Dershowitz suggests that President Trump could appeal to the courts to overturn an impeachment conviction. This argument is not just wrong—it’s dangerous.
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Changes in congressional rules and procedures in recent years mean that today’s judiciary committee may not need the same kind of special powers it was granted as part of previous impeachment inquiries.
Where his predecessors since Watergate have been gradually reacquiring power for the White House, President Trump might find himself giving power back.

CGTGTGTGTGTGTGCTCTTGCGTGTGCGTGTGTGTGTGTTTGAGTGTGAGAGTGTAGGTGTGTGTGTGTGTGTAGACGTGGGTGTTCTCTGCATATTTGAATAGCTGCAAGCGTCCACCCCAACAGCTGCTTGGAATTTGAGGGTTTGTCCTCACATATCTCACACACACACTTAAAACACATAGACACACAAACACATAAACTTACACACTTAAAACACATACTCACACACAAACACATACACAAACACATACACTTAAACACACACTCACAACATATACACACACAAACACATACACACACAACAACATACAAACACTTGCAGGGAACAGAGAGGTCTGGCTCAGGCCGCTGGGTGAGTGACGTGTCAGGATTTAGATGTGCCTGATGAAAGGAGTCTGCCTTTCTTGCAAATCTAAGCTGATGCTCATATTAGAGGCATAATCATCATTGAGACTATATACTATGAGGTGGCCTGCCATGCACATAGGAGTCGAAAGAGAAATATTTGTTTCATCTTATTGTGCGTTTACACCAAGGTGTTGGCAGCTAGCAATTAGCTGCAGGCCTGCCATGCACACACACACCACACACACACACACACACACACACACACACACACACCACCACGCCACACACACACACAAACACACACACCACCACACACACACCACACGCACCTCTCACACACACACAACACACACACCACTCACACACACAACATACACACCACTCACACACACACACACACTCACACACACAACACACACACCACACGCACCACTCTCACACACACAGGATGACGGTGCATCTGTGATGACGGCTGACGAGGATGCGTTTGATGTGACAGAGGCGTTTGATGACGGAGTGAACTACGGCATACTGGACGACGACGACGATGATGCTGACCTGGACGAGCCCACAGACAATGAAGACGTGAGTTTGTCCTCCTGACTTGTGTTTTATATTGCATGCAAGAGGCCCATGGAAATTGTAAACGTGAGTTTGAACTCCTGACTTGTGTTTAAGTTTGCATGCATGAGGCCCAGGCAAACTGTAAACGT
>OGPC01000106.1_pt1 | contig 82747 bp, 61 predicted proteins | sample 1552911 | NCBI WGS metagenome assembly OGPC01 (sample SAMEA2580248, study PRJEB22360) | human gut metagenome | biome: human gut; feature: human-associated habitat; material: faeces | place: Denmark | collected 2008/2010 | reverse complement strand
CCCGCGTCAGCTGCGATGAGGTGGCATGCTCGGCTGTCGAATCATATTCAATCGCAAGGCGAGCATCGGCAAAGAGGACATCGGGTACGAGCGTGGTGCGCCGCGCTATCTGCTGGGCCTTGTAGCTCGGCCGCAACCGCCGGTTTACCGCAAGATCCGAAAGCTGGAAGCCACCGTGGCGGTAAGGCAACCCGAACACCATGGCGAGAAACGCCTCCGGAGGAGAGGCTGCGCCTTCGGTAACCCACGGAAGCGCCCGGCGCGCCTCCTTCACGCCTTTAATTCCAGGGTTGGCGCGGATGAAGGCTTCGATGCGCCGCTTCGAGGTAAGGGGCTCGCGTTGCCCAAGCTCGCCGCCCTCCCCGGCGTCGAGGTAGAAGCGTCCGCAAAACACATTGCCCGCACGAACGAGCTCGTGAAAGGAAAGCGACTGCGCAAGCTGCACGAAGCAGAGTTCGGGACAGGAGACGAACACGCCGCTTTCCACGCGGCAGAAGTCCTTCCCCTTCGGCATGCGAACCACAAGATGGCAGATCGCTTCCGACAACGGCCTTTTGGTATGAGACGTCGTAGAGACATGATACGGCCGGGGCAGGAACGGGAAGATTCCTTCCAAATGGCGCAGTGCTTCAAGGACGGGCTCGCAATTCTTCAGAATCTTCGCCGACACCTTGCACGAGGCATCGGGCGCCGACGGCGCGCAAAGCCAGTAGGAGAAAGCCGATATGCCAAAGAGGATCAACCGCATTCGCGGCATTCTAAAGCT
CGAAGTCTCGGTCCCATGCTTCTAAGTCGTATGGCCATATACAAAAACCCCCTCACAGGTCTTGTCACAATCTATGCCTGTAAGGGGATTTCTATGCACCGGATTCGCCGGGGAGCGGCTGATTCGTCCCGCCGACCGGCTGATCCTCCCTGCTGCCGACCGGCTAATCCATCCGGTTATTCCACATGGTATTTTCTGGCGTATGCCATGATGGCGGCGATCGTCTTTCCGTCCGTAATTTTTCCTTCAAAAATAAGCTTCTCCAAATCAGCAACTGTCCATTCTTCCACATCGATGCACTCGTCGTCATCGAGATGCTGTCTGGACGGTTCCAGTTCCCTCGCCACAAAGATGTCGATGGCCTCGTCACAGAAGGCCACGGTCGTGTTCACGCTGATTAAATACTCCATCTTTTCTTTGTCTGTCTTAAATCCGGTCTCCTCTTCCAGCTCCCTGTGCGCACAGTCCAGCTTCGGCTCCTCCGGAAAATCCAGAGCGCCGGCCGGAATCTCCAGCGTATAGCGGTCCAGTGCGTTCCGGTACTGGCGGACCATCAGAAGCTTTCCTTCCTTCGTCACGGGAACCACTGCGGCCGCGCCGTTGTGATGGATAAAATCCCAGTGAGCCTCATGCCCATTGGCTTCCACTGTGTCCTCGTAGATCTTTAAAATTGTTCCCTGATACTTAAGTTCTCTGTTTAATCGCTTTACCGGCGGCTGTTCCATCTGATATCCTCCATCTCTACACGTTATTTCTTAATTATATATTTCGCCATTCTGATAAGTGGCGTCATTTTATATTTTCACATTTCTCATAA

Advocates of impeachment would be well advised to tailor their arguments toward constructing a justification for impeachment that would stand even if conviction and removal were not likely to follow.
Without a dramatic change in the underlying case law, President Trump’s suggestion of appealing an impeachment conviction to the Supreme Court is genuinely absurd. But it didn’t come out of nowhere.